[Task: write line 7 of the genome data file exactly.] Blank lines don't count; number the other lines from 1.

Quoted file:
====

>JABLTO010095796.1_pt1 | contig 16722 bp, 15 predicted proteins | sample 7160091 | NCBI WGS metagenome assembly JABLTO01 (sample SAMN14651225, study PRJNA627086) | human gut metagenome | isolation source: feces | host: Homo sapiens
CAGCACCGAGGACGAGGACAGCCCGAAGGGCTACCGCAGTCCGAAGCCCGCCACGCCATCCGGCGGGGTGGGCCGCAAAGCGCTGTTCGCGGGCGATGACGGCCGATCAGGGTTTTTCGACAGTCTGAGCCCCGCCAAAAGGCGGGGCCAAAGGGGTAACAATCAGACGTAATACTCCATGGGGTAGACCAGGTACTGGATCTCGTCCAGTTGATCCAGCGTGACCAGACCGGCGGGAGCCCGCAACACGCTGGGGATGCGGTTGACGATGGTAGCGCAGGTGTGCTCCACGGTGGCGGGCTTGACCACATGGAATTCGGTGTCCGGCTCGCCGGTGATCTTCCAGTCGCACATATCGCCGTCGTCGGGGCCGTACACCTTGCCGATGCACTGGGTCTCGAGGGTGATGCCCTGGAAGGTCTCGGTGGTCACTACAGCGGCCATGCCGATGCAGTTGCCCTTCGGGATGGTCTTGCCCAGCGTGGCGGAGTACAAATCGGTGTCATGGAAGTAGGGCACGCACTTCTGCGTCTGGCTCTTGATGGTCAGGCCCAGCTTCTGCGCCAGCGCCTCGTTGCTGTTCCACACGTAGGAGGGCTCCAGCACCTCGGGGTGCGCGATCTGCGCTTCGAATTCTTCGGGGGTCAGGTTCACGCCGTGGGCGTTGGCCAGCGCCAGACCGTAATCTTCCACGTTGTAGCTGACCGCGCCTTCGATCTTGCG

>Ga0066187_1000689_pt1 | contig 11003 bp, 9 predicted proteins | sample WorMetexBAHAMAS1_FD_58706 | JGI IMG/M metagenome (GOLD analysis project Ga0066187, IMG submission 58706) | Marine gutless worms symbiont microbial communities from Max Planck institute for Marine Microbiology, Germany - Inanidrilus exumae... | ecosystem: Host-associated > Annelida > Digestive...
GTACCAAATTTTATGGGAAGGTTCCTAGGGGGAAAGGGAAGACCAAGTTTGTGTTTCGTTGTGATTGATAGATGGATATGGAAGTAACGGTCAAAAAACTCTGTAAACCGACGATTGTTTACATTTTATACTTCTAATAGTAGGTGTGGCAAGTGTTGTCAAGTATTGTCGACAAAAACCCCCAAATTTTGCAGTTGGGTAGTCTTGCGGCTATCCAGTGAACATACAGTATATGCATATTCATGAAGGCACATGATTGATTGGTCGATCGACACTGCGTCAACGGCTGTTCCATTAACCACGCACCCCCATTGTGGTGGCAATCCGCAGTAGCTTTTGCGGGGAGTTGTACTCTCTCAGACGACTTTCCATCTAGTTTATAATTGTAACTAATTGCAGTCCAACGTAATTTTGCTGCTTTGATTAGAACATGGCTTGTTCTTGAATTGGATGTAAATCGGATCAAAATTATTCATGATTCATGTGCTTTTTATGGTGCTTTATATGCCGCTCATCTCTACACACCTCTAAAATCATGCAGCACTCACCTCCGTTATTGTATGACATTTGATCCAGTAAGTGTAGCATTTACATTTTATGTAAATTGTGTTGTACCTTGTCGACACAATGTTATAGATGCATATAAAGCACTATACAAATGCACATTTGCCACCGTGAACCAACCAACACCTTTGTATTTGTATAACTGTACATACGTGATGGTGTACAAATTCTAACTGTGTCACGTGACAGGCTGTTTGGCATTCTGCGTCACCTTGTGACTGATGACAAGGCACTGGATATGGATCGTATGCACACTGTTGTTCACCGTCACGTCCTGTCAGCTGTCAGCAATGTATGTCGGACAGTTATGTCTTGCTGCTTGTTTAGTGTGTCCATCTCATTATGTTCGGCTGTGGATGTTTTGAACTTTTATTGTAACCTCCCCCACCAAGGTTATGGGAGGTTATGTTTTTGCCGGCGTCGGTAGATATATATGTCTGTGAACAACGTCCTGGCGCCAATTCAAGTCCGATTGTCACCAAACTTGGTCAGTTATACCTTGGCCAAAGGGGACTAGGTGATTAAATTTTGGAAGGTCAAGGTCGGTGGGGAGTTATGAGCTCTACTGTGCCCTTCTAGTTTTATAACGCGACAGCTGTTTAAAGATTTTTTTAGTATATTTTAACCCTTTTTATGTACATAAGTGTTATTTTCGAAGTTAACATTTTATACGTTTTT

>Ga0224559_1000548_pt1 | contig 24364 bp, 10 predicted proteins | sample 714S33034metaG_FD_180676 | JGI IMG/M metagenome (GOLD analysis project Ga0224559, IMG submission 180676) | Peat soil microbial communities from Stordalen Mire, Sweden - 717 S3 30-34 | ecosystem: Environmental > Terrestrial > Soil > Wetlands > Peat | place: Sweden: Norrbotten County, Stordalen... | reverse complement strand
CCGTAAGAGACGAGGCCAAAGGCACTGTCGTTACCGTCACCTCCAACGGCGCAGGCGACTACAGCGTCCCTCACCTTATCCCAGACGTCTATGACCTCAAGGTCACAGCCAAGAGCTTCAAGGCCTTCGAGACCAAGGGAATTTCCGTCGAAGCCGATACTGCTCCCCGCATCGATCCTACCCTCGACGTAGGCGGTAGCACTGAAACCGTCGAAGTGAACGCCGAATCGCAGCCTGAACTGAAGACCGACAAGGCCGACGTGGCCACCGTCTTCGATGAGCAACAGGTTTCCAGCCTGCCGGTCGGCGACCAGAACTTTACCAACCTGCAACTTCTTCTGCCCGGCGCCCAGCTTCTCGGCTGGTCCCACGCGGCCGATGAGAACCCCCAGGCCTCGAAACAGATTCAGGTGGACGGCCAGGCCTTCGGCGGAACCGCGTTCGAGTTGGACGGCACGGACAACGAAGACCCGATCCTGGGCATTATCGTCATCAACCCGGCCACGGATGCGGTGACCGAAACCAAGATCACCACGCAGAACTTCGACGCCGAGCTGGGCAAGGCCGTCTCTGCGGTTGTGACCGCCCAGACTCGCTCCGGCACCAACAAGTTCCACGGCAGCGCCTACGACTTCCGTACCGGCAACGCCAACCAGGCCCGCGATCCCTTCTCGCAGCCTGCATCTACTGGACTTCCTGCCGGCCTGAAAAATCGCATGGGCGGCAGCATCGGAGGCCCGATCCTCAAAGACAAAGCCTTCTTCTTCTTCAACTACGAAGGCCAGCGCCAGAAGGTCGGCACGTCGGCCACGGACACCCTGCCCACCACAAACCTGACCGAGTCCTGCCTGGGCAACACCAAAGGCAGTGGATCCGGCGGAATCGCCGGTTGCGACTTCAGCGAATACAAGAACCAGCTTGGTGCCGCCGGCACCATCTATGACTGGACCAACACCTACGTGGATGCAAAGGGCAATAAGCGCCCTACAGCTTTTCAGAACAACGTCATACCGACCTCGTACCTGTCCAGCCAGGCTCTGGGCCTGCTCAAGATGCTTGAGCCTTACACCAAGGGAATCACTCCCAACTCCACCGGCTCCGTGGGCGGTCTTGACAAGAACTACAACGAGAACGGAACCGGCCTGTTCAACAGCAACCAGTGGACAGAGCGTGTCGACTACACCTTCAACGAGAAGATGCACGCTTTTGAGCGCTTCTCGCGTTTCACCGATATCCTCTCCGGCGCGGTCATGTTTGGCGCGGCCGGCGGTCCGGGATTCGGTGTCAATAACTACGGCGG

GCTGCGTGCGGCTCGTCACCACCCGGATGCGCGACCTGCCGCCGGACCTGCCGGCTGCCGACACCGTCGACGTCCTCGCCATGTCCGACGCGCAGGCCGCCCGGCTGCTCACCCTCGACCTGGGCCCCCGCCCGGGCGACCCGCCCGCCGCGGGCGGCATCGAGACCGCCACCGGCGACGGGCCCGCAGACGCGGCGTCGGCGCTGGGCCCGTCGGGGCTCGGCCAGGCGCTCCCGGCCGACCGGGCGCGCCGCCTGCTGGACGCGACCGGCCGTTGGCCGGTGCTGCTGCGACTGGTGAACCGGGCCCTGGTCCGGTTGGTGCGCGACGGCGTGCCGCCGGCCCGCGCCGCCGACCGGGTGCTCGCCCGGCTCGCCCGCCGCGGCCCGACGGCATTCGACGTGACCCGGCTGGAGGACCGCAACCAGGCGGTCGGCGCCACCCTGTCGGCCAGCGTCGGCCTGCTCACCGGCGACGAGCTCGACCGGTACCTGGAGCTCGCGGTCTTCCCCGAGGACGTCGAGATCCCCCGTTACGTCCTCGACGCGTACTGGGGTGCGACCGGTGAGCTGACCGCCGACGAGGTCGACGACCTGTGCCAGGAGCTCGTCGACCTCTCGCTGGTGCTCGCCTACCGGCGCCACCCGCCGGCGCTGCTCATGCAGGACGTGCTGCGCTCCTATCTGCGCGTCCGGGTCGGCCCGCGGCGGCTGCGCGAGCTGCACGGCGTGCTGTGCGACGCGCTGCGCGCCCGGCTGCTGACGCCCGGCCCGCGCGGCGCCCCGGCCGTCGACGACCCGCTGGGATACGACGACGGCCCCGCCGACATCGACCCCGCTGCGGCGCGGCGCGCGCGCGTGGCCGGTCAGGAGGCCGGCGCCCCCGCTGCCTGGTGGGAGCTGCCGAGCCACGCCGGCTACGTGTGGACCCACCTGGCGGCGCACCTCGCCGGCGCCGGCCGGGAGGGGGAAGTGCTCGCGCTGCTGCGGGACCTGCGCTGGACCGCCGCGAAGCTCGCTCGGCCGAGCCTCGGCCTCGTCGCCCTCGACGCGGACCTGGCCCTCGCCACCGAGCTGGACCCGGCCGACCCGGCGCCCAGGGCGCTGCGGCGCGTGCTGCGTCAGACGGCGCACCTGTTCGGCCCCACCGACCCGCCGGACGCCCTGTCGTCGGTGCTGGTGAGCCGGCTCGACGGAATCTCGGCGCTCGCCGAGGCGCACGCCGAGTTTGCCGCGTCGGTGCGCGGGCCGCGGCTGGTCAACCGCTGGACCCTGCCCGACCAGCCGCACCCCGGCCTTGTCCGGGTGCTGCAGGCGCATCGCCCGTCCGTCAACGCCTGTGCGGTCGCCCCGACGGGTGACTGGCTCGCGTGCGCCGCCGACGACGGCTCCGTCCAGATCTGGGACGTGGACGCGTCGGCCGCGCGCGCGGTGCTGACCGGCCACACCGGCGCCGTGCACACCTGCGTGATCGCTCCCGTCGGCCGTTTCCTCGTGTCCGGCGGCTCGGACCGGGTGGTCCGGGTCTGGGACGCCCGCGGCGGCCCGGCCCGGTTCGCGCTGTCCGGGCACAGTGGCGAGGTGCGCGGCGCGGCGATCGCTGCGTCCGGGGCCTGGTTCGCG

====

GCTGCGTGCGGCTCGTCACCACCCGGATGCGCGACCTGCCGCCGGACCTGCCGGCTGCCGACACCGTCGACGTCCTCGCCATGTCCGACGCGCAGGCCGCCCGGCTGCTCACCCTCGACCTGGGCCCCCGCCCGGGCGACCCGCCCGCCGCGGGCGGCATCGAGACCGCCACCGGCGACGGGCCCGCAGACGCGGCGTCGGCGCTGGGCCCGTCGGGGCTCGGCCAGGCGCTCCCGGCCGACCGGGCGCGCCGCCTGCTGGACGCGACCGGCCGTTGGCCGGTGCTGCTGCGACTGGTGAACCGGGCCCTGGTCCGGTTGGTGCGCGACGGCGTGCCGCCGGCCCGCGCCGCCGACCGGGTGCTCGCCCGGCTCGCCCGCCGCGGCCCGACGGCATTCGACGTGACCCGGCTGGAGGACCGCAACCAGGCGGTCGGCGCCACCCTGTCGGCCAGCGTCGGCCTGCTCACCGGCGACGAGCTCGACCGGTACCTGGAGCTCGCGGTCTTCCCCGAGGACGTCGAGATCCCCCGTTACGTCCTCGACGCGTACTGGGGTGCGACCGGTGAGCTGACCGCCGACGAGGTCGACGACCTGTGCCAGGAGCTCGTCGACCTCTCGCTGGTGCTCGCCTACCGGCGCCACCCGCCGGCGCTGCTCATGCAGGACGTGCTGCGCTCCTATCTGCGCGTCCGGGTCGGCCCGCGGCGGCTGCGCGAGCTGCACGGCGTGCTGTGCGACGCGCTGCGCGCCCGGCTGCTGACGCCCGGCCCGCGCGGCGCCCCGGCCGTCGACGACCCGCTGGGATACGACGACGGCCCCGCCGACATCGACCCCGCTGCGGCGCGGCGCGCGCGCGTGGCCGGTCAGGAGGCCGGCGCCCCCGCTGCCTGGTGGGAGCTGCCGAGCCACGCCGGCTACGTGTGGACCCACCTGGCGGCGCACCTCGCCGGCGCCGGCCGGGAGGGGGAAGTGCTCGCGCTGCTGCGGGACCTGCGCTGGACCGCCGCGAAGCTCGCTCGGCCGAGCCTCGGCCTCGTCGCCCTCGACGCGGACCTGGCCCTCGCCACCGAGCTGGACCCGGCCGACCCGGCGCCCAGGGCGCTGCGGCGCGTGCTGCGTCAGACGGCGCACCTGTTCGGCCCCACCGACCCGCCGGACGCCCTGTCGTCGGTGCTGGTGAGCCGGCTCGACGGAATCTCGGCGCTCGCCGAGGCGCACGCCGAGTTTGCCGCGTCGGTGCGCGGGCCGCGGCTGGTCAACCGCTGGACCCTGCCCGACCAGCCGCACCCCGGCCTTGTCCGGGTGCTGCAGGCGCATCGCCCGTCCGTCAACGCCTGTGCGGTCGCCCCGACGGGTGACTGGCTCGCGTGCGCCGCCGACGACGGCTCCGTCCAGATCTGGGACGTGGACGCGTCGGCCGCGCGCGCGGTGCTGACCGGCCACACCGGCGCCGTGCACACCTGCGTGATCGCTCCCGTCGGCCGTTTCCTCGTGTCCGGCGGCTCGGACCGGGTGGTCCGGGTCTGGGACGCCCGCGGCGGCCCGGCCCGGTTCGCGCTGTCCGGGCACAGTGGCGAGGTGCGCGGCGCGGCGATCGCTGCGTCCGGGGCCTGGTTCGCG